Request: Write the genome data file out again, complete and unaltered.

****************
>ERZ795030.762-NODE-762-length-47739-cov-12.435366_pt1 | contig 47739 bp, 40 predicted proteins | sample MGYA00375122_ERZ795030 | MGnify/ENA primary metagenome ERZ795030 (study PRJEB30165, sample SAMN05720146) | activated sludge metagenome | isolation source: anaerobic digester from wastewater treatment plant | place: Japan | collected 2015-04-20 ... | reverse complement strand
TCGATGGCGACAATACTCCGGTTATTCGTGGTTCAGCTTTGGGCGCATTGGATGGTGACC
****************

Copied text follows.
>ERZ795030.762-NODE-762-length-47739-cov-12.435366_pt1 | contig 47739 bp, 40 predicted proteins | sample MGYA00375122_ERZ795030 | MGnify/ENA primary metagenome ERZ795030 (study PRJEB30165, sample SAMN05720146) | activated sludge metagenome | isolation source: anaerobic digester from wastewater treatment plant | place: Japan | collected 2015-04-20 ... | reverse complement strand
TCGATGGCGACAATACTCCGGTTATTCGTGGTTCAGCTTTGGGCGCATTGGATGGTGACC